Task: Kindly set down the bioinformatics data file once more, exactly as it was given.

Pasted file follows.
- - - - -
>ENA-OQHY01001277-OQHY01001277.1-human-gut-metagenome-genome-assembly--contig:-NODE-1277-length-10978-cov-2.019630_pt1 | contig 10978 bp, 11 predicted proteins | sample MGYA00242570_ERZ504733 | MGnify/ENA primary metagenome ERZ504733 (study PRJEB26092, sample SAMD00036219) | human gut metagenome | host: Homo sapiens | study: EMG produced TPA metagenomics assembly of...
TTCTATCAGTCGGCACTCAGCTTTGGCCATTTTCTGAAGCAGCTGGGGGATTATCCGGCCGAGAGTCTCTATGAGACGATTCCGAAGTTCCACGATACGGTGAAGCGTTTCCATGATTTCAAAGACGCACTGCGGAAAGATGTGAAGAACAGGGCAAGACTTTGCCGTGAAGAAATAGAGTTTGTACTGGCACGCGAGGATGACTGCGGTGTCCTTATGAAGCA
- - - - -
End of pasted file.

>ENA-OQHY01001277-OQHY01001277.1-human-gut-metagenome-genome-assembly--contig:-NODE-1277-length-10978-cov-2.019630_pt1 | contig 10978 bp, 11 predicted proteins | sample MGYA00242570_ERZ504733 | MGnify/ENA primary metagenome ERZ504733 (study PRJEB26092, sample SAMD00036219) | human gut metagenome | host: Homo sapiens | study: EMG produced TPA metagenomics assembly of...
TTCTATCAGTCGGCACTCAGCTTTGGCCATTTTCTGAAGCAGCTGGGGGATTATCCGGCCGAGAGTCTCTATGAGACGATTCCGAAGTTCCACGATACGGTGAAGCGTTTCCATGATTTCAAAGACGCACTGCGGAAAGATGTGAAGAACAGGGCAAGACTTTGCCGTGAAGAAATAGAGTTTGTACTGGCACGCGAGGATGACTGCGGTGTCCTTATGAAGCA